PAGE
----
Many of the present-day Tirulnelveli Muslims claim to be descended from the Kerala Mappilas and follow Malabari religious teachers and social culture. Indian Muslims who followed Shafi'i from the coastal state of Kerala – which borders Tamil Nadu – were forced by Portuguese attacks on their villages in the 16th century to flee into the rural interior.[citation needed]

Culture[edit]

Oppana[edit]

Oppana, a dance form among the Mappila community

It is a popular form of social entertainment among the Mappila community of Kerala, south India, prevalent all over Kerala. It is generally presented by females numbering about fifteen including musicians, as a part of wedding ceremonies a day before the wedding day. The bride, dressed in all finery, covered with gold ornaments, is the chief spectator; she sits on a peetam, around which the singing and dancing take place. While they sing, they clap their hands rhythmically and move around the bride using simple steps. Two or three girls begin the songs and the rest join the chorus.

Mappila Paattukal[edit]

A typical Mappila sword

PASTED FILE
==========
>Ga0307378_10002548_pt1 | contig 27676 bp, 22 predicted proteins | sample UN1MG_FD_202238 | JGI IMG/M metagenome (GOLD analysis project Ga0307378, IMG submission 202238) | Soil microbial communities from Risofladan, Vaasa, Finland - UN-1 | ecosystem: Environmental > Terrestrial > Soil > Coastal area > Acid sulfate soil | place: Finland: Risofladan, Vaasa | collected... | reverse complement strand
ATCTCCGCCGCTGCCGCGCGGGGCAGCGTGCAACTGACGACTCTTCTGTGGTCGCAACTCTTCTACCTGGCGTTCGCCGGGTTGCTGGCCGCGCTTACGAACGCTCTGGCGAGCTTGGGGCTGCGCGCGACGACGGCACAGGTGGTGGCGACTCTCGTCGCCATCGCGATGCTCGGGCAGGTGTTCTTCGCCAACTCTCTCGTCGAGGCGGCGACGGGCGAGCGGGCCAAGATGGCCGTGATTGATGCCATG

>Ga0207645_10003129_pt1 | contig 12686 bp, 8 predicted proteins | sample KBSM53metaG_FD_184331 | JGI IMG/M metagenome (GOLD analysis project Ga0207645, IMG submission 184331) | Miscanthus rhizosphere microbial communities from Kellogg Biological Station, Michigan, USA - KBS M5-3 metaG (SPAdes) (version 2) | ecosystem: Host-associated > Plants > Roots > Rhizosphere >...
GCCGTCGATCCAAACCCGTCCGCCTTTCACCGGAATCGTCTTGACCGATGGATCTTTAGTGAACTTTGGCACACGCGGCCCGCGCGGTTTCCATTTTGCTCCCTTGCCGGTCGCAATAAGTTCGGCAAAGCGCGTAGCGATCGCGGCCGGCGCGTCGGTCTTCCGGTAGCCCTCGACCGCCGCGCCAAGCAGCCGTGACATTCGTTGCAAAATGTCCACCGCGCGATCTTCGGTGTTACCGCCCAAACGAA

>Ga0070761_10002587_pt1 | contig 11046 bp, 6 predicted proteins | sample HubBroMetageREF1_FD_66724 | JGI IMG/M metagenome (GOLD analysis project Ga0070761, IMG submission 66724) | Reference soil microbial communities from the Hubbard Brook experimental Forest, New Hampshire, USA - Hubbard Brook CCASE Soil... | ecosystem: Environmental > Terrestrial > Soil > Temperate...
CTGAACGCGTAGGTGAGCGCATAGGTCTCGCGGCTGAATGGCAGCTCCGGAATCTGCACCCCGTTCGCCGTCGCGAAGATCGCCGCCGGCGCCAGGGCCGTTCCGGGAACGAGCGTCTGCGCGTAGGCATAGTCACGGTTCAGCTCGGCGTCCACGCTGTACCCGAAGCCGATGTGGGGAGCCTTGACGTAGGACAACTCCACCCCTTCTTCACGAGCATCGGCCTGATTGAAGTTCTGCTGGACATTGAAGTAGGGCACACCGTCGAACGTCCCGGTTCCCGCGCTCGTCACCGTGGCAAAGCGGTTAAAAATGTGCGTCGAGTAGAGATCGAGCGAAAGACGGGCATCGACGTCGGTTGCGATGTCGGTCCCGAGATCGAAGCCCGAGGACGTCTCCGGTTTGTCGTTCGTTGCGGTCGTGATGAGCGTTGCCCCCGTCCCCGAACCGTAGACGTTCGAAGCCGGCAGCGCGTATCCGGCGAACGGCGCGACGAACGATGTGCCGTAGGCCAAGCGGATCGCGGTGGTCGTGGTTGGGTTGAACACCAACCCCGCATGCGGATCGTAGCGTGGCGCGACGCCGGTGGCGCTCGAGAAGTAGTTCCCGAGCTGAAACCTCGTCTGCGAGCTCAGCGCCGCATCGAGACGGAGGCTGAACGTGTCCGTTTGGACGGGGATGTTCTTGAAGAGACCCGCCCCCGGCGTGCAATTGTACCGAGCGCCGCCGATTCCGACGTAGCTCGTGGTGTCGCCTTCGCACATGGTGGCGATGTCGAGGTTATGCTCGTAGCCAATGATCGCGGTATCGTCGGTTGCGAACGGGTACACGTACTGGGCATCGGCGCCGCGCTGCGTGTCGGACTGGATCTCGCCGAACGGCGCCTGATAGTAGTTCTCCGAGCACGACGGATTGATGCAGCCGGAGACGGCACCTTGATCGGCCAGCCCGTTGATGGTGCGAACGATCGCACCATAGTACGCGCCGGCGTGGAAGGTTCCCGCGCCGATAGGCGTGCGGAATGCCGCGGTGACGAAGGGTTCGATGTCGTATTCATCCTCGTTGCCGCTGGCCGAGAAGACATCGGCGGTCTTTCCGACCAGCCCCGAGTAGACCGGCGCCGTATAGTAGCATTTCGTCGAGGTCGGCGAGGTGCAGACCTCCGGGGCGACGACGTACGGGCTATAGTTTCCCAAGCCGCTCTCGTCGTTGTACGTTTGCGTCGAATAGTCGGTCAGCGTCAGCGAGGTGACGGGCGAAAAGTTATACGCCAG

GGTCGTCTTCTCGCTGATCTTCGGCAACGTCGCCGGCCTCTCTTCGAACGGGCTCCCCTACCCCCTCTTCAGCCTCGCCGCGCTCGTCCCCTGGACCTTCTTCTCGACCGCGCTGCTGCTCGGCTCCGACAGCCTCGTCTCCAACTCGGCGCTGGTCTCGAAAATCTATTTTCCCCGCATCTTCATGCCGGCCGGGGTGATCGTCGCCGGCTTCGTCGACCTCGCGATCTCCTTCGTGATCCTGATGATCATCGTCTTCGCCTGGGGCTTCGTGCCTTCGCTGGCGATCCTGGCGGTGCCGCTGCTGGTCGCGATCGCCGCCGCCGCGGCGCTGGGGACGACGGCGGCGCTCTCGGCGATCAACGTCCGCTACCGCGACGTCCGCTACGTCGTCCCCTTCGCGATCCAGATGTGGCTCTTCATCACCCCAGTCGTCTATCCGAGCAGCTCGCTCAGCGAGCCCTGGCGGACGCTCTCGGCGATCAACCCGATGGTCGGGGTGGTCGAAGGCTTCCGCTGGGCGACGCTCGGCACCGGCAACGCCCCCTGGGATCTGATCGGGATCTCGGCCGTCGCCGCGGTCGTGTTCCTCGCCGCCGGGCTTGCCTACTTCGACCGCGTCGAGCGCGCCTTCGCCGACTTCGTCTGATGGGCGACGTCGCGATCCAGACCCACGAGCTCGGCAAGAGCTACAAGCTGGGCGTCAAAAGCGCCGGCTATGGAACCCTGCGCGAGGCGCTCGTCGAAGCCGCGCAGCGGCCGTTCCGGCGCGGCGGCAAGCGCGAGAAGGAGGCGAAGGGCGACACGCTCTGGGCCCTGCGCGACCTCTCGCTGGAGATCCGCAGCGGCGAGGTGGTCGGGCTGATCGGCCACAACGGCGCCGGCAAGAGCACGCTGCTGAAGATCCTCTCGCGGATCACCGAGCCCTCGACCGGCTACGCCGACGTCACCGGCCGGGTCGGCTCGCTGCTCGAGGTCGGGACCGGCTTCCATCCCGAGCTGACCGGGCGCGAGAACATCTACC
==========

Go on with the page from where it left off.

Mappila Paattu or Mappila Song is a folklore Muslim devotional song genre rendered to lyrics in Arabic-laced Malayalam, by Muslims or Mappilas of the Malabar belt of Kerala in south India.[31] Mappila songs have a distinct cultural identity, as they sound a mix of the ethos and culture of Kerala as well as West Asia. They deal with themes such as religion, love, satire and heroism. Most of the mapillapatu are mixed with Malayalam, Hindi, Urdu, Persian, Arabic, Tamil etc. it keeps many 'ishals' (tunes), prasams (rhyming parts) and things like that. Moyinkutty Vaidyar is one of the oldest poets in mapilapattu.

Kolkali[edit]

Kolkkali is a popular dance form among the Mappila Muslims in Malabar. It is played in group of 12 people with two sticks, similar to the Dandiya dance of Gujarat.

Duff Muttu[edit]

Duff Muttu[32] (also called Dubh Muttu) is an art form prevalent among Mappilas, using the traditional duff, or daf, also called Thappitta. Participants dance to the rhythm as they beat the duff.

See also[edit]

References[edit]

  1. ^ Panikkar, K. N., Against Lord and State: Religion and Peasant Uprisings in Malabar 1836–1921
  2. ^ Census of India 2001